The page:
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Yet BbS has at its core a very powerful and emotional story. It can be tough to really see this only playing through one characterís story, but as you make your way through all three journeys and unlock the final chapter; youíll really grow to feel for these characters. The Final Chapter, unlocked by finishing all three character chapters and obtaining all of Xehanortís secret reports is especially grueling, but has quite a few nice callbacks to earlier games including Chain of Memories that Iím sure no one was expecting. The three main characters are likable though the fans tend to blow out of proportion some of their faults. Terra really only gets duped maybe twice in the entire game by a Disney villain, while Venís only real gullible moment comes at the beginning from Vanitas; and yet the game establishes that Vanitas and Ventus have a bond that goes beyond words that makes the contrived nature of the plot work a bit better. Aqua is the standout of the three due to not really feeling like an expy of another character and for also being a strong female character in a series that is terrible with under performing female characters. On the other hand though, I do also feel that Aquaís situation as a strong female character that stays relevant beyond her initial game has birthed a disproportionate love of her that is in stark contrast to how engaging she really is. I donít think Iíd rank her that high if I was ranking strong and awesome female characters in gaming as she can be rather dull in places, but compared to the few choices in KH, sheís a welcomed outlier for sure within her own series. Part of the issue here may also be the VA work and dialogue. Of the three main characters, Jesse McCartney performs the best since heís the veteran of the trio, but he also has a hard time really working out some of the gameís cringy dialogue. Contrast this to Mark Hamillís Master Erauqs or Leonard Nimoyís Xehanort, who both really steal the scene whenever there characters show up. Hell, Haley Joel Osment delivers a pretty stand out performance as Vanitas and I honestly hope he gets a chance to play villains more often in the future because I feel you can tell he had a blast doing it. These three pretty much show off their acting chops by really showing how good acting can save even the direst of shlock writing.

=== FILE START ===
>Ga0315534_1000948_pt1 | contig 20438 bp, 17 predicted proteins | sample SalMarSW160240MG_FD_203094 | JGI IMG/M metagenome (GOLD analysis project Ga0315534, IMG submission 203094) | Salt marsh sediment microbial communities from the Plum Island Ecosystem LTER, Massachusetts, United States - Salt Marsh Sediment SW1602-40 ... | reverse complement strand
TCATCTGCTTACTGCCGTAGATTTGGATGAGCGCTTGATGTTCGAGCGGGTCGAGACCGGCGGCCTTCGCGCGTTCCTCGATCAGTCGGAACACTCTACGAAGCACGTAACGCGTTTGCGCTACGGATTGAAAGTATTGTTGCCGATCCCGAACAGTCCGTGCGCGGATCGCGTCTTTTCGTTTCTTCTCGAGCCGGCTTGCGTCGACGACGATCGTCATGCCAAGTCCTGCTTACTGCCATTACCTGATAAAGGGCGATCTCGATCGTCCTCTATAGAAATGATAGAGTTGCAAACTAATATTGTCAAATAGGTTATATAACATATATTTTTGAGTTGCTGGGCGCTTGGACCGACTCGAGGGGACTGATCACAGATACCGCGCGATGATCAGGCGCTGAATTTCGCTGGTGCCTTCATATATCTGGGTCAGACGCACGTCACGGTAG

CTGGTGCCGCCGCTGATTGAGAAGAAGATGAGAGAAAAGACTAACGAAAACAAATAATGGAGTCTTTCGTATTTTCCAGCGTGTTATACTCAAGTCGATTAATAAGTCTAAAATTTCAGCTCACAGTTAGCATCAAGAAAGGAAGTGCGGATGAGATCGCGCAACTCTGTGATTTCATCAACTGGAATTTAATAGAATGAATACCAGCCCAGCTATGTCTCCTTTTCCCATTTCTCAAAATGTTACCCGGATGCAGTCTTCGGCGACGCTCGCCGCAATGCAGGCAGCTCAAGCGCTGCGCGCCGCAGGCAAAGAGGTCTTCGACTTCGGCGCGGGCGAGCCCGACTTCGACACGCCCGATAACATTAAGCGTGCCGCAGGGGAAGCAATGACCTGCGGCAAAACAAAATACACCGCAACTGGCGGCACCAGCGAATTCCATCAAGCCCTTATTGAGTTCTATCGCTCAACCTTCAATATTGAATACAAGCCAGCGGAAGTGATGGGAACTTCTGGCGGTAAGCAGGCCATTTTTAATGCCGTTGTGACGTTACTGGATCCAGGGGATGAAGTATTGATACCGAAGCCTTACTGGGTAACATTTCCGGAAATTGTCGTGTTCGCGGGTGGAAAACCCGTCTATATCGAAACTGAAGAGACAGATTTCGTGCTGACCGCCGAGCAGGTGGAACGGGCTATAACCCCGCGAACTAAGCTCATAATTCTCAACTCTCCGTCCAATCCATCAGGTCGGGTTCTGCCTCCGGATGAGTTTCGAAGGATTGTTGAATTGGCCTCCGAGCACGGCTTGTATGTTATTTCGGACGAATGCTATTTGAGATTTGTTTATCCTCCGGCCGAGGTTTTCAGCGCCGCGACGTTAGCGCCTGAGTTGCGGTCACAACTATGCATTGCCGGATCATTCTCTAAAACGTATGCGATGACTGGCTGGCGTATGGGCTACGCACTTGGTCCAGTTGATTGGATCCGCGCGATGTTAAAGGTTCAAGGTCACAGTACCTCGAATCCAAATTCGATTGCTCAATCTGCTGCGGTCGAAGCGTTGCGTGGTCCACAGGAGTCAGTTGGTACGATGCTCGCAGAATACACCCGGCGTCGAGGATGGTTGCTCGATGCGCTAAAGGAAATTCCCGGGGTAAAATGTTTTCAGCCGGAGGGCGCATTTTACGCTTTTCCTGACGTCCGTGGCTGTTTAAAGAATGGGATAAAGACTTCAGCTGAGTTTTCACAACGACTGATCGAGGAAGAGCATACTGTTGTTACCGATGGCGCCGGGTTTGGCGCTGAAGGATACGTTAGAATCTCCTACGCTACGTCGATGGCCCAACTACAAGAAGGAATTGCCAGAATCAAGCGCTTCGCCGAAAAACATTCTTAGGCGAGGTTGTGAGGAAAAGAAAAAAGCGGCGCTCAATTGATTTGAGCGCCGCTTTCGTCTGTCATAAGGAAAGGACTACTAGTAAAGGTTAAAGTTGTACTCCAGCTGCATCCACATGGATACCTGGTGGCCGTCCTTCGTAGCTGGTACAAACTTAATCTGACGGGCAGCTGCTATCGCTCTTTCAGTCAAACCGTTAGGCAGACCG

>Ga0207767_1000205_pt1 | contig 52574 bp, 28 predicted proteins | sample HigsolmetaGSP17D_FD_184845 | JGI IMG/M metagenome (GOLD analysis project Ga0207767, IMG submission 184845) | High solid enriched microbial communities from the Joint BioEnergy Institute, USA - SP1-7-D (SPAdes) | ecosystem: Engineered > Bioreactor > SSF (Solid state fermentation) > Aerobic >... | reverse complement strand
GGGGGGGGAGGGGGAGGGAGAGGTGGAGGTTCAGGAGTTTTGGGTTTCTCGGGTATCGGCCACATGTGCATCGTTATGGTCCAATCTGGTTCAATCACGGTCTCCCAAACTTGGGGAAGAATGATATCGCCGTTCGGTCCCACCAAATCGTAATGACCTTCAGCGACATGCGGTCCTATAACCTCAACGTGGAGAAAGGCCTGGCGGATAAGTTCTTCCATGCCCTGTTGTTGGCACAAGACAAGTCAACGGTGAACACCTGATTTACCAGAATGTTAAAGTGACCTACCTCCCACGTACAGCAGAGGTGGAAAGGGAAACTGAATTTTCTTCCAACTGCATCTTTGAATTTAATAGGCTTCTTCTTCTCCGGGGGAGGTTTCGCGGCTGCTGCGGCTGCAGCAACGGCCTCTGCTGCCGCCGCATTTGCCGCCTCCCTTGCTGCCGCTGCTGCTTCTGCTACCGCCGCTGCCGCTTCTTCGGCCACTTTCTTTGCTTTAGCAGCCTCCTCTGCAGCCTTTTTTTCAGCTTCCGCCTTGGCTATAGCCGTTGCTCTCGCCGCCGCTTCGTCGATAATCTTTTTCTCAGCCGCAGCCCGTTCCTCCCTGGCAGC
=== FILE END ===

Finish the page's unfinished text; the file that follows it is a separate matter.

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This kind of brings me to the plot. In broad strokes, BbS has a pretty solid and somber story going for it about the breakdown of a group of friends who find themselves manipulated and dragged into darker and more surreal circumstances than they were trained for. Yet the devil is in the details and when you start to really take closer looks here is where the story starts to feel more narm than charm. KH fans often joke about the series overuse of its key terms like hearts, darkness, and light; but BbS is really where I feel this conceit within the writing truly begins to run thin. Part of why Jesse McCartneyís performance feels underwhelming here probably lies solely on the fact that Ventus, like Sora, tends to drop all those stock phrases about light and hearts into every conversation. Unlike his character Roxas who oddly stays clear of these issues in the games he appears in outside of the whole Nobody nonsense, so he sounds like a real human being whereas Ventus sounds like a tool to convey the series message. The dialogue in this game can be really rough and difficult to take serious. While the core story of the trios friendship is a pretty good one and the real tragic endings for each character leaves a powerful mark, I canít help but feel the villains plan and motives just feel off. One of my biggest issues with the franchise is how it keeps changing the goal line. The nature of Kingdom Hearts keeps changing and the rules for finding it get even more contrived as the series sputters on. BbS introduces a third method to ďobtain/reachĒ Kingdom Hearts and this one comes with the silly notion of the χ-blade and the conflict of forging one that sits at the heart of Venís plotline. While I like the dynamic of Ven and Vanitas, it also raises too many questions for me. Iím also just annoyed we now have a third method to get to the true Kingdom Hearts, and even more annoyed when 3D retcons how the χ-blade needs to be forged despite appearing in this game before Venís sacrifice destroys it. That becomes a major issue of the gameís writing is how later entries kind of make a lot of things that happen in this game meaningless in both just changing the rules arbitrarily or simply making a downer ending into an even more downer ending by relegating everything the characters do as meaningless. While the main plot can be hokey, itís the series inconsistent planning on the overall story that ultimately hurts this game in hindsight.